The good part about four and a half hour train rides is that it gives me a lot of time to read, something I do not do for fun at all during the school year. So far I have finished two books which were both good:
Mountains Beyond Mountains: The Quest of Dr. Paul Farmer, A Man Who Would Cure the World by Tracy Kidder. Looking for a book to take with me to California, Alex tossed me this book that he had to read for Syracuse's Shared Reading Program. I think the University picked a great book for all undergrads to read because it is a biography about a Dr. Farmer who devotes his life to treating impoverished TB patients around the world, particularly Haiti, Peru, and Russia. Direct patient care is always his first priority and he studies cultures' politics, religions, and traditions to help treat patients better.
Although Dr. Farmer may sound like a modern-day Mother Theresa, the biography is not overly idealistic. Dr. Farmer's closest colleagues warn young medical students who may think they have to live exactly like Dr. Farmer that "Paul is a model of what should be done. He is not a model of how it has to be done." Moreover, I enjoyed how Dr. Farmer's work and philosophy challenges a lot of people's thinking, both liberal and conservative, on subjects. He spends a lot of money on patients instead of cautiously doing cost-benefit analyses, dislikes do-nothing white liberals, thinks using politically correct terms is a waste, and thinks Cuba has the best health care model in the world.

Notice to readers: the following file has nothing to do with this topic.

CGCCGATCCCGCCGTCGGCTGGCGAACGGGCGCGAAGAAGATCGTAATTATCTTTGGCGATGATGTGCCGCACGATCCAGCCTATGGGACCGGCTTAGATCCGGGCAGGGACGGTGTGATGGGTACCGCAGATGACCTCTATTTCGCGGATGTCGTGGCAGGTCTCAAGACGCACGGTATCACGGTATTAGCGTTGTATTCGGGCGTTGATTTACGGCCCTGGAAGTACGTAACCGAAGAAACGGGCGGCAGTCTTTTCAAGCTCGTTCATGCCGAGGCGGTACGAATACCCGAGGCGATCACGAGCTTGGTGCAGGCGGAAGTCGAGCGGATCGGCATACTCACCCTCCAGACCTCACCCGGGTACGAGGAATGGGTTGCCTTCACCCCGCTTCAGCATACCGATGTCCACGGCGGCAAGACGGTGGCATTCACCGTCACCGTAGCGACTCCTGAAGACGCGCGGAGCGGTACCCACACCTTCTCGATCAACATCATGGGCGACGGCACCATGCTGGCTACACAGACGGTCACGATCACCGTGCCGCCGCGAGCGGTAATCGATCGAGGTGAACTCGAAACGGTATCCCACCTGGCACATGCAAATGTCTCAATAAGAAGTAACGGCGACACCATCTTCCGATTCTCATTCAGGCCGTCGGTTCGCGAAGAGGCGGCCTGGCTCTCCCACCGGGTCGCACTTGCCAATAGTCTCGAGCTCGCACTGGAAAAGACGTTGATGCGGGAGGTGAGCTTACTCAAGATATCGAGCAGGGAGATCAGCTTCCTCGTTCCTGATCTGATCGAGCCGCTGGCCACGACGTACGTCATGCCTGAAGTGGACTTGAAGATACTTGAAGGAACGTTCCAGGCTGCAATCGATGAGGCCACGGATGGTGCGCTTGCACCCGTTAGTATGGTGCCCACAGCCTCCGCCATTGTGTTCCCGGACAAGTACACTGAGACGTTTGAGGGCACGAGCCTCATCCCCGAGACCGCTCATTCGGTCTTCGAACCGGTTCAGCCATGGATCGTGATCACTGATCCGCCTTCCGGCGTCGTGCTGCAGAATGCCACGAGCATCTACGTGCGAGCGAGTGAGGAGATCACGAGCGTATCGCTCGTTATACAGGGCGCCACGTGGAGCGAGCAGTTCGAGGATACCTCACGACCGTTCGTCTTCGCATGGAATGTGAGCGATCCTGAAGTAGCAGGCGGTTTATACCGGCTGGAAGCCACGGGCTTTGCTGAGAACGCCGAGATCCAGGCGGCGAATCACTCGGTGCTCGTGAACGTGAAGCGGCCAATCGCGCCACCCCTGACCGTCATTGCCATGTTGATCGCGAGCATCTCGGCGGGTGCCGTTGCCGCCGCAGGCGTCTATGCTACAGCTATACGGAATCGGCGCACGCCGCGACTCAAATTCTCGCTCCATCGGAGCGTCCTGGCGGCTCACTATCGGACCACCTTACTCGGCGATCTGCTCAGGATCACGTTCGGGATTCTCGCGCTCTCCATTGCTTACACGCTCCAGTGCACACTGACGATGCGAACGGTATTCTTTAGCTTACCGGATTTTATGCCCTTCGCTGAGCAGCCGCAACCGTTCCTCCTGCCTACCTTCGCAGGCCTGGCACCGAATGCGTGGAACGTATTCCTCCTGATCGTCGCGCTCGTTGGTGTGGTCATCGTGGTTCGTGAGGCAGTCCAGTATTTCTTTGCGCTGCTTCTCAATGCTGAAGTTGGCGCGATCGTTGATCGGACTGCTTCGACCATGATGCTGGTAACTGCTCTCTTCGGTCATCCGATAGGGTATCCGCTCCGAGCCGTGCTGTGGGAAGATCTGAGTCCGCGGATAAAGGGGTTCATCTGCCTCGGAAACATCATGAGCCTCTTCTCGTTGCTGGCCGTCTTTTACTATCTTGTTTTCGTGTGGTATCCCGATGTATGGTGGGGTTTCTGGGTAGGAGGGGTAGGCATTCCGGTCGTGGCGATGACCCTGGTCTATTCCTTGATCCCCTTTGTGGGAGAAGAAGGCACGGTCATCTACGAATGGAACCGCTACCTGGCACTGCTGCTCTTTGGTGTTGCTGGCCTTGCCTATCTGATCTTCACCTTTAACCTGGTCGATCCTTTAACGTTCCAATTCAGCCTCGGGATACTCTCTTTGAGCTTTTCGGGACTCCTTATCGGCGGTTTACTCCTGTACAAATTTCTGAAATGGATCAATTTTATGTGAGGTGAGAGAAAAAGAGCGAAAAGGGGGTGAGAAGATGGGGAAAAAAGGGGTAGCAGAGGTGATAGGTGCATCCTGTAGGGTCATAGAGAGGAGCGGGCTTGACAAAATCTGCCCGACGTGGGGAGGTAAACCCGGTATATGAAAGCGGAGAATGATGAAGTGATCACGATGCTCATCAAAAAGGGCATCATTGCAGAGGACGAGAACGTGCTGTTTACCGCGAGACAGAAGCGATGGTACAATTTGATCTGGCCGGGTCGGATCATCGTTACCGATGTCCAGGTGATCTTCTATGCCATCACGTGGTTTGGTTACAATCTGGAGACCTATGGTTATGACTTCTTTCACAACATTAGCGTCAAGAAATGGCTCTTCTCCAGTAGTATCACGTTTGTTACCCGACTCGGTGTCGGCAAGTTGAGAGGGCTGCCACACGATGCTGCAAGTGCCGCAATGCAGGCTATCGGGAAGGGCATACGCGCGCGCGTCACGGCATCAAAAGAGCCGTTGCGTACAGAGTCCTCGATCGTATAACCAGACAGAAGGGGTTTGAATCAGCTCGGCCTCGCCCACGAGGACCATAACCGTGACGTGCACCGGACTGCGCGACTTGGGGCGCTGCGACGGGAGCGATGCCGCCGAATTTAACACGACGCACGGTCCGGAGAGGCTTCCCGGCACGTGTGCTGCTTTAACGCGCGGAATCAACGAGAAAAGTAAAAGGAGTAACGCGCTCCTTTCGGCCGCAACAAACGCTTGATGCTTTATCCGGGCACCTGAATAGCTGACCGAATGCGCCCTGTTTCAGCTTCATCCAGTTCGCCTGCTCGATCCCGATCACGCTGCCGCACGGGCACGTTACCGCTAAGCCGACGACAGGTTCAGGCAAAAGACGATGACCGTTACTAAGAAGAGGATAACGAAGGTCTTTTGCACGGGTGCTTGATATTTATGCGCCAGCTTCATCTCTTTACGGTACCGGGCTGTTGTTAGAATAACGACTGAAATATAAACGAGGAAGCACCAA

The other book I read was Eat, Pray, Love: One Woman's Search for Everything Across Italy, India and Indonesia by Elizabeth Gilbert. I would describe it as a "chick-flick" in book form-- only more witty and philosophical-- about a woman's year of soul-searching after her depression-inducing divorce. It was a good "escapism" book as I imagined I was traveling with the author. Italy was by far my favorite section- and not just because she talked about the delicious Italian food. Indian was more challenging to read- but that mirrors the author's own experience. Indonesia picked up the book again but I felt like it was a little too fairy-talish. Overall though, it was a good summer reading book.
After a biography and autobiography, I am moving onto fiction. Up next are Pillars of the Earth by Ken Follet, and One Hundred Years of Solitude by Gabriel Garcia Marquez. Both happen to book club picks by Oprah (who only lives a few miles away), but that is not why I chose either of them. Finally, my friend Helen also wrote a review of The Namesake by Jumpa Lahiri, which is a book my mom recommended and looks interesting.
So many books . . . fortunately I have a lot of time this summer. Let me know if you want to read or have read any of these books so we can be book buddies.